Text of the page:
Bike Test: Whyte Glencoe

Bike Test: Whyte Glencoe

Whyte’s £1,300 all-roads bike is capable of much more than mere gravel, as Cycle magazines technical editor, Richard Hallett found out.

Like most gravel brakes, Whyte’s Glencoe has the expected 1× transmission, disc brakes, and fat tyres, in this case smooth treaded. Yet this road-plus bike offers something a little different.

Steering is…distinctive. The very long top tube (for the frame size) is paired with a low-offset fork, creating a bike with lots of trail and less weight than usual on the front wheel. To some extent, the effect of this on steering is masked by the gargantuan 500mm-wide handlebar, which provides plenty of leverage, but the overall result is very light steering and impressive agility off-road, especially downhill on the brakes, at the cost of some uncertainty over ultimate front wheel grip when cornering on tarmac.



Old-school cables operate hydraulic pistons in the bulky but effective TRP HyRd disc brake callipers

Otherwise, riding impressions are dominated by the 46mm wide top tube and the hydroformed aluminium frame’s immense rigidity. The beefy aluminium fork backs this up; the unyielding ride is only partially alleviated by 650×47B tyres (confusingly labeled 47C) when inflated to 40/50psi front/rear for road riding. Build quality is impressive, with meaty frame welds, substantial thru-axle rear ends, and neat detailing. Wheels are sturdy, featuring WTB tubeless rims, J-bend spokes, and unflashy hubs, complete with thru-axles needing an Allen key for operation.

TRP’s HyRd brakes have a mechanical cable operating the hydraulic calliper via an integral lever arm. The callipers bite on 160mm disc brake rotors to give impressively sensitive, progressive, and fade-free braking, while allowing the use of SRAM Apex mechanical dual control levers.

Shifting on the 1× system is accurate if slightly less than crisp and gives a decent range, although 28" may not be quite low enough off-road with the load permitted by the rear rack mounts.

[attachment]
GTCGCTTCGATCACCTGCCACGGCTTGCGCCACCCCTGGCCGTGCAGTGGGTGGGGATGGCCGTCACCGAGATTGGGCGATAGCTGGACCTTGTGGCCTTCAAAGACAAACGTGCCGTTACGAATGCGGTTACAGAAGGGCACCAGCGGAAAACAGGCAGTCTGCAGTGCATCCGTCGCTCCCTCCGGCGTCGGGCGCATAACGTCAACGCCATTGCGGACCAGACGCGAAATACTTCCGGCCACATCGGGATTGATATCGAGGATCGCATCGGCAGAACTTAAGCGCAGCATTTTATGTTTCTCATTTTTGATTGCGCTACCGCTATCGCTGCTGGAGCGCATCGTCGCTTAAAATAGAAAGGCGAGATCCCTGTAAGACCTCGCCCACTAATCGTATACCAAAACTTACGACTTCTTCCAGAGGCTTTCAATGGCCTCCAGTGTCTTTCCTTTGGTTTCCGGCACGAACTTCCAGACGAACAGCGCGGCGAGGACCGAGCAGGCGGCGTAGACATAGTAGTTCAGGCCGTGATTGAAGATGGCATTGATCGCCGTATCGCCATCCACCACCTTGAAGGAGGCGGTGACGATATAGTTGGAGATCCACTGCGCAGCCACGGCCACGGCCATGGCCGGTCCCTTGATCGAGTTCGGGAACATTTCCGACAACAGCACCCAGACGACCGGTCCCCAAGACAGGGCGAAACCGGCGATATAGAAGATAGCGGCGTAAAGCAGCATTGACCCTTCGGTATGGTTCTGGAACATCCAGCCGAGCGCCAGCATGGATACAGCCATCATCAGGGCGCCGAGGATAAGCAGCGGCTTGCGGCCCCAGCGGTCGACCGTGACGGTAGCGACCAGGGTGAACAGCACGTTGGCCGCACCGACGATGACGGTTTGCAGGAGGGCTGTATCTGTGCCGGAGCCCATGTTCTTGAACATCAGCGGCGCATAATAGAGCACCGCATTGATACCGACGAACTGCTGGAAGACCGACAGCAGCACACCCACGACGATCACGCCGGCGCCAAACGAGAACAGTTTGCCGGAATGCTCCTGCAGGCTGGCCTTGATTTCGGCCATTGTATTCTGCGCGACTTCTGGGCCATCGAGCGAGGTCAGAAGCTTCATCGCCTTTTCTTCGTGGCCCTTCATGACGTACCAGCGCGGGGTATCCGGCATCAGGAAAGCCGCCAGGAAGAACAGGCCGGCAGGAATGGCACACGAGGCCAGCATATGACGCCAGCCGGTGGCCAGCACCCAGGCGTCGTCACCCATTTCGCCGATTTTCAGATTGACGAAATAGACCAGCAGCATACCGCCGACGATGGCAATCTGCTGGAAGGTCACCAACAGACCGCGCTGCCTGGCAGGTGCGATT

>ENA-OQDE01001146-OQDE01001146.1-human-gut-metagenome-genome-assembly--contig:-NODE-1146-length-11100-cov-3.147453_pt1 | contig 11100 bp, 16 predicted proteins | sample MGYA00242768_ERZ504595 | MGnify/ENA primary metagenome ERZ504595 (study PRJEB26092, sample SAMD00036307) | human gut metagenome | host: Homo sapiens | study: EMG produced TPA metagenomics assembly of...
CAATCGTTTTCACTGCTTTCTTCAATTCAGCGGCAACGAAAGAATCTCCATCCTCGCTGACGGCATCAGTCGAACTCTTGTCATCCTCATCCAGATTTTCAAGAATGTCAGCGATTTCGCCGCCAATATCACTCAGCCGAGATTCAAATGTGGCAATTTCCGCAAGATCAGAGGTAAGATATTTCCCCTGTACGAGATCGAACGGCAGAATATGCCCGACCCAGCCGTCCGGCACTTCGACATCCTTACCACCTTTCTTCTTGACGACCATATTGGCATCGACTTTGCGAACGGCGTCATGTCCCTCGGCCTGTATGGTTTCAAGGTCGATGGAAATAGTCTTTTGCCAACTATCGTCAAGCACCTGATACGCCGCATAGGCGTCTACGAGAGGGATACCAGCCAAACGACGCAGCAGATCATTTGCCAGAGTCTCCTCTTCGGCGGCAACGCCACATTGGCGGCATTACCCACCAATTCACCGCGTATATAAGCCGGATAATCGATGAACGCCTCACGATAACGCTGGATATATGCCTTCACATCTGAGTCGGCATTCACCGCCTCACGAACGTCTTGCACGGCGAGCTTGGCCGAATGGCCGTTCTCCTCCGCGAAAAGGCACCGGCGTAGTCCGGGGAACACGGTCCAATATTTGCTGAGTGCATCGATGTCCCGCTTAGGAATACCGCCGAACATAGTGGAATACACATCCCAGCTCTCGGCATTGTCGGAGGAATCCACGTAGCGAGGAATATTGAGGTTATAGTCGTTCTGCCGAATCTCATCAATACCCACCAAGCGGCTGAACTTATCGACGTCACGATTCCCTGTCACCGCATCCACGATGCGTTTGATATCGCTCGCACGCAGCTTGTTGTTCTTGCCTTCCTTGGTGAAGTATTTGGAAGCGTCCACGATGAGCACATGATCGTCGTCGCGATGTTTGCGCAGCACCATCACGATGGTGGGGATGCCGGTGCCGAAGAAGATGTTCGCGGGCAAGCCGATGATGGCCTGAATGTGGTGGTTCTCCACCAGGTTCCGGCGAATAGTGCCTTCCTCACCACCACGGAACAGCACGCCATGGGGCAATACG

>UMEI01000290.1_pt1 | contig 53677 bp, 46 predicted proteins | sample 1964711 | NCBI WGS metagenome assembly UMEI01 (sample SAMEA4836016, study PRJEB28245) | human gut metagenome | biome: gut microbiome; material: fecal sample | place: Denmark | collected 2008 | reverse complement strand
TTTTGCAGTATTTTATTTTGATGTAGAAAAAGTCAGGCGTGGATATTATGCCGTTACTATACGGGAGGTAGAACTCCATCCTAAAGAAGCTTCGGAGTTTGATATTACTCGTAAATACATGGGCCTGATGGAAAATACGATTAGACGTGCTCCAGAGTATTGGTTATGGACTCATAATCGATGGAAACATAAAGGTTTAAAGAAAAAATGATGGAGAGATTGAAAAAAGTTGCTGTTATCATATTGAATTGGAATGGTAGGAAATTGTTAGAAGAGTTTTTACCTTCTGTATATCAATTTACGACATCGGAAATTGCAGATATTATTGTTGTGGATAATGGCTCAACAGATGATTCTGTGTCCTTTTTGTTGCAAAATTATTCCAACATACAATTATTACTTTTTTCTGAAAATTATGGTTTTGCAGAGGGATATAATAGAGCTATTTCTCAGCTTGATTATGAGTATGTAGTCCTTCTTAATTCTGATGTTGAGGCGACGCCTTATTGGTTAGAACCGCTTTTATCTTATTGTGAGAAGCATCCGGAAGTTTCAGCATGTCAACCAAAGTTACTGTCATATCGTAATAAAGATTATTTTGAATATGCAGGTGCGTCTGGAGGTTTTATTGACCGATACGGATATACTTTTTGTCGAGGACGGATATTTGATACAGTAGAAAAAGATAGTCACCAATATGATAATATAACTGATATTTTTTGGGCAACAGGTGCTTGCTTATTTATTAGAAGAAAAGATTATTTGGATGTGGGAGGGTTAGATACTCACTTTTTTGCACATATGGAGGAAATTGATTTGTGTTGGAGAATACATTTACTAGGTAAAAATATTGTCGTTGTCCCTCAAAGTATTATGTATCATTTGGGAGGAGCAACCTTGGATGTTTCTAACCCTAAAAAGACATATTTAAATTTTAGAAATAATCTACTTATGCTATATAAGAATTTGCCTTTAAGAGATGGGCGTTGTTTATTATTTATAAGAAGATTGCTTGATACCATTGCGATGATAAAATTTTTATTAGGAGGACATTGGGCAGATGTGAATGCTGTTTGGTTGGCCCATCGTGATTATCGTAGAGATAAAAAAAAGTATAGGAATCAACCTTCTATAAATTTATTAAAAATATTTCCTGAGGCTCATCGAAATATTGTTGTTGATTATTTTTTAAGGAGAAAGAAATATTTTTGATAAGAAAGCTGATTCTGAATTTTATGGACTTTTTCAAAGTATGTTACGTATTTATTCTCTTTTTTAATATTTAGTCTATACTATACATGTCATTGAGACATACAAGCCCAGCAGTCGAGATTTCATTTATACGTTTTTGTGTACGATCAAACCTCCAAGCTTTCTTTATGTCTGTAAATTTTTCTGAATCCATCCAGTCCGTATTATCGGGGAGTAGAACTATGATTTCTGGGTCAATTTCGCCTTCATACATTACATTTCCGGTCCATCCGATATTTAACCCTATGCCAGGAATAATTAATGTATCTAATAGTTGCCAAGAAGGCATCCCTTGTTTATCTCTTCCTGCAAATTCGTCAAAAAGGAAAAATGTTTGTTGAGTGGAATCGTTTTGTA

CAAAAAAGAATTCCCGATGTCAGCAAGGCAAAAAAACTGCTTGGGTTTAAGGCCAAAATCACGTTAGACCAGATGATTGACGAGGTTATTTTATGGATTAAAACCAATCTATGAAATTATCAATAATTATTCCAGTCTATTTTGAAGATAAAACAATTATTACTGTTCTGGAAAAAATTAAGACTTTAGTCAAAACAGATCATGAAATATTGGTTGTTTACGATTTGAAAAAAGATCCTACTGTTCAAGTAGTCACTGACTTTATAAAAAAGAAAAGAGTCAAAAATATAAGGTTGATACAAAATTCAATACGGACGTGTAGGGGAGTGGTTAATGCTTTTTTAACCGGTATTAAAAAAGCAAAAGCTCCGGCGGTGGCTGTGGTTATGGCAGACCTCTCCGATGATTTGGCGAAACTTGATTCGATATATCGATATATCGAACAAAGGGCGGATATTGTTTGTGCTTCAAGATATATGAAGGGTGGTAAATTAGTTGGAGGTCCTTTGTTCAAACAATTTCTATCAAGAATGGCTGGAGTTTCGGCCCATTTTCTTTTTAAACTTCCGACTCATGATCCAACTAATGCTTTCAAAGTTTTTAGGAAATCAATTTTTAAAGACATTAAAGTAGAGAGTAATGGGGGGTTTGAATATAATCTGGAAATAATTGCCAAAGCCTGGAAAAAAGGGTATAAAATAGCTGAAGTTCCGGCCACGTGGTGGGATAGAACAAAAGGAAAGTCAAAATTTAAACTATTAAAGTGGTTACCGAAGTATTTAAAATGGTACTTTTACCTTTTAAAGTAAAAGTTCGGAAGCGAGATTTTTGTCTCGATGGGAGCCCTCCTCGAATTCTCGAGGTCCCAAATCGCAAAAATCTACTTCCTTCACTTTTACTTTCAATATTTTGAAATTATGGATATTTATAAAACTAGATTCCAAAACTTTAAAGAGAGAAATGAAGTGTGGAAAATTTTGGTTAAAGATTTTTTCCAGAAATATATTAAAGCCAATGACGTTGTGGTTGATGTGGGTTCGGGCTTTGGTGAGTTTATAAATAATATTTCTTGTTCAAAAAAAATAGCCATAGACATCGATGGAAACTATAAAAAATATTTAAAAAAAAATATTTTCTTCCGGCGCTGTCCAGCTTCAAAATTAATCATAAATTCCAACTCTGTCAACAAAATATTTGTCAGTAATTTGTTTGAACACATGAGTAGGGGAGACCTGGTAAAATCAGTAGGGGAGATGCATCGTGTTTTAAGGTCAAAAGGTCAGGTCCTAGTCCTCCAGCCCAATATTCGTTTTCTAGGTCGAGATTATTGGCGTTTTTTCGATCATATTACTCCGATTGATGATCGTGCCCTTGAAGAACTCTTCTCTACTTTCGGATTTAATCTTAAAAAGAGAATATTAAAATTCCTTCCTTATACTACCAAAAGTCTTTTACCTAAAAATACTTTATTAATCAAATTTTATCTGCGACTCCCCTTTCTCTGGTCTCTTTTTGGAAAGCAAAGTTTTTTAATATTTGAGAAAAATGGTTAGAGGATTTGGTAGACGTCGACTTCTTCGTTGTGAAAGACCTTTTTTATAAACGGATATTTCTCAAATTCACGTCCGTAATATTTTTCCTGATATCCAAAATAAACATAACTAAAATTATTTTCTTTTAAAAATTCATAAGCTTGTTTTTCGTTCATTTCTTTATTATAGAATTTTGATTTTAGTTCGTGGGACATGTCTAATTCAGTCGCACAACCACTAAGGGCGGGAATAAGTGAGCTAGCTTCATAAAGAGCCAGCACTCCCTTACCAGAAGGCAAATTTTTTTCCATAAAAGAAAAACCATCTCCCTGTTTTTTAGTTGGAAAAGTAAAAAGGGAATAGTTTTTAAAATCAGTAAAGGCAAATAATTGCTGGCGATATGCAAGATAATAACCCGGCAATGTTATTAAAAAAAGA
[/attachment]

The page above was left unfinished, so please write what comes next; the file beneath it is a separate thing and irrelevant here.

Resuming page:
Verdict

At over 11kg (54cm size), the Glencoe is no lightweight but it is a well-designed and well-equipped all-roads machine with serious off-road ability. Think of it as a rigid mountain bike with a drop bar and mudguards.

Other options


Ribble CGR alloy 105 £1,399

Shimano 105-equipped aluminium alloy-framed gravel bike riding on Mavic disc wheels and 700×40 tyres. 


Cannondale Topstone AL 105 £1,500

Aluminium frame and full-carbon fork with regulation gravel spec, including 700×37 tyres.

Tech Spec


Whyte Glencoe

Price: £1,299

Sizes: 50, 52, 54 (tested), 56, 58cm

Weight: 11.5 kg

Frame & fork: TIG-welded 6061 T6 aluminium alloy frame with fittings for mudguards, rear rack, two bottles. Whyte 6061 aluminium alloy fork with tapered steerer.

Wheels: 47-584 WTB Horizon tyres, WTB ST i23 rims, aluminium alloy hubs with 12mm thru-axles, 32×3 pg spokes.

Transmission: SRAM Apex 1 rear mech and dual control levers, SRAM 11-speed chain and 11-42 cassette, Whyte crankset, Direct Mount 44t chainring, Shimano SM-BB52 Hollowtech II BB. 11 ratios 28-107". Braking: TRP HyRd cable-actuated hydraulic disc, 160mm rotors.

Steering & seating: Whyte Gravel 500mm handlebar. Whyte 8cm×7º stem, FSA No. 42 headset, Whyte 6061 aluminium alloy 30.9mm seatpost.

Equipment: Curana mudguards 

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